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Young Adults Face Pressure Surrounding “Ring by Spring”

proposal - ring by spring
As if finding the "perfect" spouse isn't stressful enough, the pressure surrounding "ring by spring" can add an extra dose of anxiety.

I’ve been attending a Christian university for the past three years, and every spring, like clockwork, my Instagram feed is overrun by posts captioned “Finally got my ring by spring!” or “Graduating with my MRS. degree!” This is because — on top of the normal pressures surrounding college such as making good grades, having a booming social life and deciding what you want to do with the rest of your life — many students in Christian colleges feel pressure to get engaged by the end of their senior year, aka “ring by spring.”

I, too, have been affected by the “ring by spring” culture. I have found myself questioning if there is something wrong with me not being engaged or feeling a little excluded when I receive yet another friend’s wedding invitation. While I am nowhere near ready to tie the knot, I feel as if I am expected to be.

It feels like more and more of the conversations I have at school, with students and professors alike, revolve around upcoming weddings or marriage advice. During these conversations, I feel pressured to jump in with my own non-existent wedding plans. Then, when I don’t tell a marital anecdote of my own, others will inevitably turn to me with a sad smile and say something along the lines of, “Don’t worry, you’ll find someone soon.” While most of the time this is said with the best intentions, it often causes me to feel incomplete in my singleness, like I’m a project to be fixed.

Why the pressure to get married?

While most students don’t go into college with the express intent of finding a spouse, many feel the pressure to become engaged before graduation once they get there. Whether it’s the appeal of guilt-free sex, the underlying tone that a person cannot be complete without a significant other or feeling left behind due to being the last single friend, there is a consistent push in Christian colleges to get married.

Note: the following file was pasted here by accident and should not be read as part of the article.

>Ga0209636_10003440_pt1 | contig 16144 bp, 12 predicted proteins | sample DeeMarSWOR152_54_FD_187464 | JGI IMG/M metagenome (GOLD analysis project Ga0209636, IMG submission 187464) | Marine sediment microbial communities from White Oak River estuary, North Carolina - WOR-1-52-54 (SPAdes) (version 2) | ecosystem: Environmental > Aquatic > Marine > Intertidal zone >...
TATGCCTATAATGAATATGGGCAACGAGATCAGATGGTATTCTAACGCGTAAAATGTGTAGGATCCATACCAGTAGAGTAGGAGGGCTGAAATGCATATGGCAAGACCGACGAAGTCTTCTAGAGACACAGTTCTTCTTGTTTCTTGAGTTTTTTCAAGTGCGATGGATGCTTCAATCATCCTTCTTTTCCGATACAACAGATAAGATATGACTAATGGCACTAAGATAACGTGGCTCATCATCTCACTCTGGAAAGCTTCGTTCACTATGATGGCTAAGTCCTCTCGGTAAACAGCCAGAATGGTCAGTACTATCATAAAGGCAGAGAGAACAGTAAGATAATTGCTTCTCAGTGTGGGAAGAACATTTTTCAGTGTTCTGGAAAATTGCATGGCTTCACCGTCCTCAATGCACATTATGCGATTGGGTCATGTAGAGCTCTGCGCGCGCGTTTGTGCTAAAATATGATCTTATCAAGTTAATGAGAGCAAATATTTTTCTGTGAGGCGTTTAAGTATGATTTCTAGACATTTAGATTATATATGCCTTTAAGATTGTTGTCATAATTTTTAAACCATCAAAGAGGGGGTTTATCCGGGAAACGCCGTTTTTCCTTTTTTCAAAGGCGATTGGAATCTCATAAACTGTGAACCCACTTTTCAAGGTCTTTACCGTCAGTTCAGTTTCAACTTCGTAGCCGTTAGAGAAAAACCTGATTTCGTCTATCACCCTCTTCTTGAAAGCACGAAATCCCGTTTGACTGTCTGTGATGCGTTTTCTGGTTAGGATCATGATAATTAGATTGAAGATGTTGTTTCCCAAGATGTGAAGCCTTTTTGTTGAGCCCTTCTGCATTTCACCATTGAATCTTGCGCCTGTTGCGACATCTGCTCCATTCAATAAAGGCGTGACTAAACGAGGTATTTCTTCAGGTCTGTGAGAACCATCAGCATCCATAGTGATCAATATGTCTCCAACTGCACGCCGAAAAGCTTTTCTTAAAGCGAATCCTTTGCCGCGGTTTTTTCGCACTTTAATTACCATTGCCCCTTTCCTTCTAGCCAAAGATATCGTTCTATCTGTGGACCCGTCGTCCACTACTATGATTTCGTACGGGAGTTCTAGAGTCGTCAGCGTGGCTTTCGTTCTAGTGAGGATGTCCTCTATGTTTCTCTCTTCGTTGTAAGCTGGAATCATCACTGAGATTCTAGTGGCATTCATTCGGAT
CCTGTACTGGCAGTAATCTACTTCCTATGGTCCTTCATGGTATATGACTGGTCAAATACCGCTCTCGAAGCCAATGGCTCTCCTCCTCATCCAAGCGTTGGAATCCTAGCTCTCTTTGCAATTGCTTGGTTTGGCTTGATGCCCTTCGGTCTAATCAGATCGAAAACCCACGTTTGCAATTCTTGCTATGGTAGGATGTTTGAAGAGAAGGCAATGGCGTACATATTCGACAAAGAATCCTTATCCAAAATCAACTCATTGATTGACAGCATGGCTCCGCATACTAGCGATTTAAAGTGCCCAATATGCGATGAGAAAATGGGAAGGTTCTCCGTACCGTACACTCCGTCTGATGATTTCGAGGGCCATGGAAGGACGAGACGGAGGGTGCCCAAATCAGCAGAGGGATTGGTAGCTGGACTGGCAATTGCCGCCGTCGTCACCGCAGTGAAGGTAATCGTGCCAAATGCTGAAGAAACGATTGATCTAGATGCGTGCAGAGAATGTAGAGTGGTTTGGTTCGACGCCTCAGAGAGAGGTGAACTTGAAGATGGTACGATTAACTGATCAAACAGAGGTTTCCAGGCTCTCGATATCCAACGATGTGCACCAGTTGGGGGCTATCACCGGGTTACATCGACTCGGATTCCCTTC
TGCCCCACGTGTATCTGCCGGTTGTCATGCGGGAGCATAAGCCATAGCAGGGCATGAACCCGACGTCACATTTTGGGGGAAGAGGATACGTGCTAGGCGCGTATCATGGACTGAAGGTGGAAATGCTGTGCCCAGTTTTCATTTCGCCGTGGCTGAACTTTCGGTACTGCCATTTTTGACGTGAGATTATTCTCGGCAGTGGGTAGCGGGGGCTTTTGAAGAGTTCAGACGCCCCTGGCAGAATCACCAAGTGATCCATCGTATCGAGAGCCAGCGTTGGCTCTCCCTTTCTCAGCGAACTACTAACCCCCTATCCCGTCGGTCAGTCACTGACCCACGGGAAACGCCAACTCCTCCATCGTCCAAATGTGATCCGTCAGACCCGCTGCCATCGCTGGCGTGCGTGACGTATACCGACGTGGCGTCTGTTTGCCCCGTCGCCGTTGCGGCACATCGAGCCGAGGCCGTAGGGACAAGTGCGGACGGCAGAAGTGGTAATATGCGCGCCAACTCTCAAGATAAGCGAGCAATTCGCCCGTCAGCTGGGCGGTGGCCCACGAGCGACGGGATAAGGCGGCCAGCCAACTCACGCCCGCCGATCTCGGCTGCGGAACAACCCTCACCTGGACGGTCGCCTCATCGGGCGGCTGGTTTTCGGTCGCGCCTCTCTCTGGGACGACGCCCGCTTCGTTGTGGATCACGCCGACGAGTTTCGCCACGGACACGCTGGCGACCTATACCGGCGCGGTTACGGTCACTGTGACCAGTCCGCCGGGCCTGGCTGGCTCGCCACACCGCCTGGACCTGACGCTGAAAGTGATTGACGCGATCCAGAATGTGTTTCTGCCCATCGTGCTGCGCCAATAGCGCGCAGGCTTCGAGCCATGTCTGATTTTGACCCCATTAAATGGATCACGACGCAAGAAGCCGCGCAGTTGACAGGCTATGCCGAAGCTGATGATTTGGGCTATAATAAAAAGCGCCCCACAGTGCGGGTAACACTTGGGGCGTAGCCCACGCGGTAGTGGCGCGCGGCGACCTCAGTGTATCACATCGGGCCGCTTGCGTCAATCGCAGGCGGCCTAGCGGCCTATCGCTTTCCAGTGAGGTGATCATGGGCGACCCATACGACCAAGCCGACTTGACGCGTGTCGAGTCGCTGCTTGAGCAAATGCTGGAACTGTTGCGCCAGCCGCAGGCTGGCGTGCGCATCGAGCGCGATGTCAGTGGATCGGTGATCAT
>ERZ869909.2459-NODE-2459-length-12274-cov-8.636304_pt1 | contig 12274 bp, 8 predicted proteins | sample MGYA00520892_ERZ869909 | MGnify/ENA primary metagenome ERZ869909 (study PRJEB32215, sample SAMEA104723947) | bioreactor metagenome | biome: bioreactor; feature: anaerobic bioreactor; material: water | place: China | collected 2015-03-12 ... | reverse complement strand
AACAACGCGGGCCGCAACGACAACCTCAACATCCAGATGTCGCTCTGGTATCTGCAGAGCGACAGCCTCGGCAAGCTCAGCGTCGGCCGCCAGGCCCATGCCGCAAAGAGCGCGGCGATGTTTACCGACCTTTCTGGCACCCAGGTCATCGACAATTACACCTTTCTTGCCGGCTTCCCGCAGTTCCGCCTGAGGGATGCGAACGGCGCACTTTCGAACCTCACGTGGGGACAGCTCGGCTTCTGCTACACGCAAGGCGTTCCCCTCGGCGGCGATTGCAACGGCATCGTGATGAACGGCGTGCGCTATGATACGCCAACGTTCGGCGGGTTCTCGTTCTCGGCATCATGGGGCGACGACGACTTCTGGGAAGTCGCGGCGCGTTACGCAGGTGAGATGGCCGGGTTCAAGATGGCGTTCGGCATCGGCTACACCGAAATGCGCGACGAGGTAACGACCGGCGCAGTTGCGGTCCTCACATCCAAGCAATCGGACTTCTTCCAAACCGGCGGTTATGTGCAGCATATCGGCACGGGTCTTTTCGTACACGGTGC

Some may feel college is their one opportunity to meet a Christian husband or wife before entering “the real world.” In fact, many of the top 25 colleges where men are most likely to meet their spouse are private Christian colleges. And, while the average age for marriage in the U.S. is 28 for women and 30 for men, Christians tend to get married much younger.

Obviously, there is no perfect age to get engaged. The idea that a person must find their husband or wife before they leave school can cause many issues, including self-doubt and lower self-esteem.

Unattached students ask themselves questions such as, “What’s wrong with me?” or “How am I going to find someone after college?” simply because they aren’t married — or at least engaged — before graduation.

The pressure surrounding “ring by spring” can also cause young couples to jump into a lifelong commitment before they’re ready. Marriage is a huge decision and one that should not be made lightly, especially if the decision is based on peer pressure. While a young marriage may be the right decision for some couples, it isn’t right for everyone.

The pros and cons of marrying young

The culture of Christian colleges often seems to glorify getting married as soon as possible. However, it’s important to remember that those who get married early often face certain hardships due to the added responsibility of starting a family, finishing their education and trying to launch a career. According to “The Best (and Worst) Ages for Couples to Get Married,” “Divorce is 50% less likely for someone who is 25 years old when they wed, as compared to someone who gets married at age 20.” Another article titled “What’s the Ideal Age for Getting Married?” states that “people who marry early seem to have an increased risk of depression.”

There are also benefits to marrying young. Getting married earlier in life means establishing a life together right from the start. The couple grows and bonds through shared events rather than having separate experiences. As Ecclesiastes 4:9 points out, “Two are better than one.” Early marriages also give couples more time together to plan for their future careers and family goals, while those who marry later may have a more difficult time integrating their lives or creating shared goals.

It is important to have a Bible-driven approach to marriage rather than a cultural “ring by spring” approach. God’s timing is always perfect. The desire to get married and start a family comes from God (Proverbs 18:22). God knows what we need more than we do. Psalm 37:4 puts it perfectly, “Delight yourself in the LORD, and he will give you the desires of your heart.”

Copyright 2021 Focus on the Family. All rights reserved.

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About the Author

Samara Smyer
Samara Smyer

Samara Smyer is a content producer intern in the Marriage department at Focus on the Family. She is currently a senior at College of the Ozarks in Branson, Missouri.

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